Read More

7 Comments
June 11, 2009

Design for a Living World

“Ecological design competence means maximizing resource and energy efficiency, taking advantage of the free services of nature, recycling wastes, making ecologically smarter things, and educating ecologically smarter people.  It means incorporating intelligence about how nature works . . . into the way we think, design, build, and live.” -David Orr

The Nature Conservancy’s “Design for a Living World” Exhibition, which recently opened (May 14th) at the Cooper-Hewitt National Design Museum, features ten designers exploring the relationship between the natural world and the products we use. Each designer was asked to develop new uses for sustainably grown and harvested materials and the results are quite beautiful in a number of different ways.

I find the idea of designing for a living (or livable) world to be a powerful invitation for those of us engaged in creating experiences to bring out the best in others (innovation, collaboration). I hear the call to be mindful and respectful of the cultural and ecological contexts in which I find myself, to work with (not against) the surrounding social/natural environment, and to think in restorative (as opposed to extractive) ways. As David Orr, environmental philosopher and author of The Nature of Design, suggests, sustainable design is all about creating harmony between intentions and “the genius of particular places” (we might add particular people). The standard for Orr is not so much efficiency or productivity, but health. So here’s to ours, fellow designers.

Leave a comment
June 4, 2009

Generation G

In the final chapter of “What Would Google Do?” (recently referred to by Marianne), Jeff Jarvis makes a provocative statement about the future and promise of a networked world.  Many of the points Jarvis makes appear to turn things on their head, at least compared to the way that many of us might first react to developments in our ever more densely connected and information-rich world.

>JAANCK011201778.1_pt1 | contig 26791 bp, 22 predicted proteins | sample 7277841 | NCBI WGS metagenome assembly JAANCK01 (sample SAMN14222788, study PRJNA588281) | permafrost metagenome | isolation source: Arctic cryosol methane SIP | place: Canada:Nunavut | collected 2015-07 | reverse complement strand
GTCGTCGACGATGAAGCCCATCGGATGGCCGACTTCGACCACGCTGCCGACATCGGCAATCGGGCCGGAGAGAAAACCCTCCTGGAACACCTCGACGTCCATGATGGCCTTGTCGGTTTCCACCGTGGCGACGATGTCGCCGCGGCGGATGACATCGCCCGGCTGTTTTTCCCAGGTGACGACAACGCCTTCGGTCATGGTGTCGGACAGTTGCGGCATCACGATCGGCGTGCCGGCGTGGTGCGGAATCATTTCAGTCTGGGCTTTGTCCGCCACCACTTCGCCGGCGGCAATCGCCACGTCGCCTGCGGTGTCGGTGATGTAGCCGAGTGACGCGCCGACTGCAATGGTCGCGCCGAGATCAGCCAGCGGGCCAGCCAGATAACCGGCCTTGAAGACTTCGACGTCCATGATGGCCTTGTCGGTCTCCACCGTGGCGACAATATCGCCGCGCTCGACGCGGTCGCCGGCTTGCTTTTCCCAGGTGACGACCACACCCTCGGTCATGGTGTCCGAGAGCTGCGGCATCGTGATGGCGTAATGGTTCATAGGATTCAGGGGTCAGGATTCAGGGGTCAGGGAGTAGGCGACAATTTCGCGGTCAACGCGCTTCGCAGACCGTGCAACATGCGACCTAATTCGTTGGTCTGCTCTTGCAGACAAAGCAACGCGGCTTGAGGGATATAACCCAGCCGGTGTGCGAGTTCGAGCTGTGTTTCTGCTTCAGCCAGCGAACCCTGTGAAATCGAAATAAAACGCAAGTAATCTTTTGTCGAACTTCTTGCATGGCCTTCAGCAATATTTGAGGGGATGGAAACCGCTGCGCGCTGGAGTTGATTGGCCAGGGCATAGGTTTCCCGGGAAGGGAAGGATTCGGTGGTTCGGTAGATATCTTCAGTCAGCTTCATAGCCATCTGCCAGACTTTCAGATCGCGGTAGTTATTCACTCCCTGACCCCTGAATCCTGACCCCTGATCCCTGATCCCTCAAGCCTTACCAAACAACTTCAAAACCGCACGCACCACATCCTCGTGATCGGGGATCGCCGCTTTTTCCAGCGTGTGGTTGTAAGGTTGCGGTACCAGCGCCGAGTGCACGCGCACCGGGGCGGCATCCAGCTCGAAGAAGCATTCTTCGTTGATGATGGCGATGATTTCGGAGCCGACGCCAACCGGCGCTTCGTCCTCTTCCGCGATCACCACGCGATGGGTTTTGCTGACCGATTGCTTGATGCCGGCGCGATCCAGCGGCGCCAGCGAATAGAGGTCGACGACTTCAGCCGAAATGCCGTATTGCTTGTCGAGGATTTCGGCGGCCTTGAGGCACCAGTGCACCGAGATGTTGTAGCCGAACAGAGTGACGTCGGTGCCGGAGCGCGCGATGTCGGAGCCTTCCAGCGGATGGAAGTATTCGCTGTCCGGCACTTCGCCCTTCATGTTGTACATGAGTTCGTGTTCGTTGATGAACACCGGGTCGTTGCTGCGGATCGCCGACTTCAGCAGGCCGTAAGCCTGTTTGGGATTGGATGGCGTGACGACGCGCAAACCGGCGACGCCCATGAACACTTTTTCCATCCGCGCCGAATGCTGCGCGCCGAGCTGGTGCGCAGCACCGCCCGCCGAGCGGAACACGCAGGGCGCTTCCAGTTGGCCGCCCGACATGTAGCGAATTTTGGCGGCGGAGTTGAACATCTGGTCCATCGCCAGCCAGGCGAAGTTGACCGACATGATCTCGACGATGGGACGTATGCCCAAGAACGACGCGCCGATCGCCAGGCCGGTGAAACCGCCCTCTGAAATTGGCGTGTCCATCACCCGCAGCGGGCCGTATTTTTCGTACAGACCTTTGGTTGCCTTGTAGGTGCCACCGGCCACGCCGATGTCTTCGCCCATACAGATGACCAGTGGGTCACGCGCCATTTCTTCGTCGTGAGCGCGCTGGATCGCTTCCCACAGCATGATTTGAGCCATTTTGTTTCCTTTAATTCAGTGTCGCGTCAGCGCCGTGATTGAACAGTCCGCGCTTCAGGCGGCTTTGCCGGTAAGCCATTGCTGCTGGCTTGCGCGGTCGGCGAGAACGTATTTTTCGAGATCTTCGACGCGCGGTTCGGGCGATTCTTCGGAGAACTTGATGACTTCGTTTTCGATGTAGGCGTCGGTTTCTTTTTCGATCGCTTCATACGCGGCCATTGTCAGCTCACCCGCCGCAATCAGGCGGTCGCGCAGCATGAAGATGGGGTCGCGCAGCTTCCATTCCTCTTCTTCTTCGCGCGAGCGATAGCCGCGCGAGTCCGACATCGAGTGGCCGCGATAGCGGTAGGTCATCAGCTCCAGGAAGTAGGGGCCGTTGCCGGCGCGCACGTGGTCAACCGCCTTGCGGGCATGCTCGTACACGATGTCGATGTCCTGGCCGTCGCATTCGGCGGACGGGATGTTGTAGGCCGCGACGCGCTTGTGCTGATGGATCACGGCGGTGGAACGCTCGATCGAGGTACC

A few things to ponder:

1.    This current generation is growing up with an ability to stay in touch with nearly everyone they meet throughout their entire lives.  Whereas those of us who grew up pre-Facebook may have lost track of old childhood friends and college buddies, this generation has the possibility of always being more directly in touch with the different chapters of their lives.  Scary?  This seems profound to me, and yet I don’t really know exactly how.  What might this do to the very nature of relationship?

2.    The flip side of TMI (too much information) is greater transparency.  Young people are putting so much more of themselves and their lives out for public consideration.  Often this gets construed as risky and/or a kind of exhibitionism.  However, if more people are playing the same game, then perhaps the rules will enforce greater overall acceptance and safety of full and liberating self-expression.  Jarvis quotes author David Weinberger  – “An age of transparency must be an age of forgiveness.”  Wow.

3.    And what about all of that apparently inane information that people share about their bunions or the mold growing on the bathroom tile?  Well, how about the benefit of “ambient intimacy” (Jarvis quoting blogger Leisa Reichelt –www.disambiguity.com), swapping the small details of our daily lives?  This may just help us to develop stronger relationships as we come to know more about people who would otherwise be just acquaintances, or grease the wheels for the next time we physically see one another or talk by phone (less catch up time).

Throughout these and multiple other points, Jarvis seems to be suggesting that more integrated lives and more widespread trust are a result of living in the Google age.  Given that collaboration thrives on trust, and that collaboration may be our saving grace as a species (see Charles Darwin and my post “The Group Effect” – ), shouldn’t we all be striving to be fully exposed and (wireless) card carrying members of Generation G?

Leave a comment